This scene brings to mind Jesus words from Matthew 10:29-31, where He said, “Truly, I say to you, there is no one who has left house or brothers or sisters or mother or father or children or lands, for my sake and for the gospel, who will not receive a hundredfold now in this time, houses and brothers and sisters and mothers and children and lands, with persecutions, and in the age to come eternal life. But many who are first will be last, and the last first.” He’s talking about the church and how, though we count all things as loss for the sake of Christ, we gain Christ and the entire family of God… Jesus is entrusting Mary to the family of God… And here, Jesus is honoring these women, and holding them up to us as an example of what it means to love Jesus rightly…

Women have often been treated as though they are somehow inferior to men, but that’s not the Christian way… God’s Word presents these women to us as mighty women of God who not only have worth and value, but who we should seek to imitate… They show us what it looks like to love Jesus rightly… It is risky, and it must take place near the cross… And likewise here, we see here that loving and following Jesus is not something that we are to do alone… Following Christ is a community project… Though we may lose much for Jesus’ sake, if we are Christians we are children of God and members of the family of God… In His great love for us Jesus not only gives us Himself but He gives us His people, the church… I wonder, are you trying to follow Jesus by yourself? Friends that’s not what the Christian life is to look like… We are to link arms with one another and care for one another and disciple one another… If we are to live the Christian life rightly we must be joined to a local church…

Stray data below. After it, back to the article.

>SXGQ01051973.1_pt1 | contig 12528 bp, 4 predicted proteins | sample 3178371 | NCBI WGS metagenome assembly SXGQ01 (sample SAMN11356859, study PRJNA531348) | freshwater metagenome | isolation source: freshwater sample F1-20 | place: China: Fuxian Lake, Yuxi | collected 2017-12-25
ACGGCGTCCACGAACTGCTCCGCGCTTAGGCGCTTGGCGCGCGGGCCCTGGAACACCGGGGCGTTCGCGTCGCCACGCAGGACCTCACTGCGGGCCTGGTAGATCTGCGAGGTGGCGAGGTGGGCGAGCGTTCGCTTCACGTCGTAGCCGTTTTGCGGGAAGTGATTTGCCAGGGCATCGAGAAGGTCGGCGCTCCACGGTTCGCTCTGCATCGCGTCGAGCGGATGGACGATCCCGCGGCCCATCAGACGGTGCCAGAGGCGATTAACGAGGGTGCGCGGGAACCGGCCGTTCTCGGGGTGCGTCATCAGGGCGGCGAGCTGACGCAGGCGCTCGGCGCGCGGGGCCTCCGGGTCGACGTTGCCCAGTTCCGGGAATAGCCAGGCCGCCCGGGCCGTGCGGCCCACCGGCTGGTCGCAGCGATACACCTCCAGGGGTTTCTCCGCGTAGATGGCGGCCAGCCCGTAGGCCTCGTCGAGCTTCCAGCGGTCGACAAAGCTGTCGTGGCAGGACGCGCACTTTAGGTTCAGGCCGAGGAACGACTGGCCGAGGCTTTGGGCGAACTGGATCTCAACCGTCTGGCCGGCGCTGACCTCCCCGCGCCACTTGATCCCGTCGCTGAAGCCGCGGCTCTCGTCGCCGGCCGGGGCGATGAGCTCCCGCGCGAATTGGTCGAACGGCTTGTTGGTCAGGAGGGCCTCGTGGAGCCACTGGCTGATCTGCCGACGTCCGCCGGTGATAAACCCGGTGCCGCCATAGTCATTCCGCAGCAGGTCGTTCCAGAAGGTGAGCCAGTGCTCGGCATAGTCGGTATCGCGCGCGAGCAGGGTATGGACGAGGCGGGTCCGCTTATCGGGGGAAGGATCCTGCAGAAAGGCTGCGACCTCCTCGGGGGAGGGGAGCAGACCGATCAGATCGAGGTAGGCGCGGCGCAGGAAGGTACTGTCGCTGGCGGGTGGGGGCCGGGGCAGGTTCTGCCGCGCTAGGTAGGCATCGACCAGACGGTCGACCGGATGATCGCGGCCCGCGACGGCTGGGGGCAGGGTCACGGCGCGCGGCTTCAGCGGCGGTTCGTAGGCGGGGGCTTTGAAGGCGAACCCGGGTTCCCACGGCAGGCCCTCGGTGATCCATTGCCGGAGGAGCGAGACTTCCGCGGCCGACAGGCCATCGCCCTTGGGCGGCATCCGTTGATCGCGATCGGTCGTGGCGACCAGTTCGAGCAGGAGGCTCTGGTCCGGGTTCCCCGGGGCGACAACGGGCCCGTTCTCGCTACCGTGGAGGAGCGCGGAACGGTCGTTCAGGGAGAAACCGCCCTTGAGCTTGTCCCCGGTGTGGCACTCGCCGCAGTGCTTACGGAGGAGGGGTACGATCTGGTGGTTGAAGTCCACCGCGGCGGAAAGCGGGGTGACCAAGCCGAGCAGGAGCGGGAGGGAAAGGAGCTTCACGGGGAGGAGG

Now, after this we come to the close of our passage… In verses 28-30 we read, “After this, Jesus, knowing that all was now finished, said (to fulfill the Scripture), ‘I thirst.’ A jar full of sour wine stood there, so they put a sponge full of the sour wine on a hyssop branch and held it to his mouth. When Jesus had received the sour wine, he said, ‘It is finished,’ and he bowed his head and gave up his spirit.” In love, for the joy set before Him, Jesus has gone to the cross, and He has been enduring the great agony of the cross. Not only the horrors of the crucifixion itself, but the spiritual reality of God’s wrath due His people poured out upon Himself in our place… And in the midst of this great suffering Jesus has lovingly cared for Mary, and pointed us to the importance of the community of faith… Throughout this whole ordeal Jesus has shown that He is not being forced to do any of this, but is laying down His life of His own accord… He is sovereignly and lovingly giving Himself up to save His people… As the Scripture says, “He loved us and gave Himself for us” (Ephesians 5:2)… And now we see Him at the end of this journey.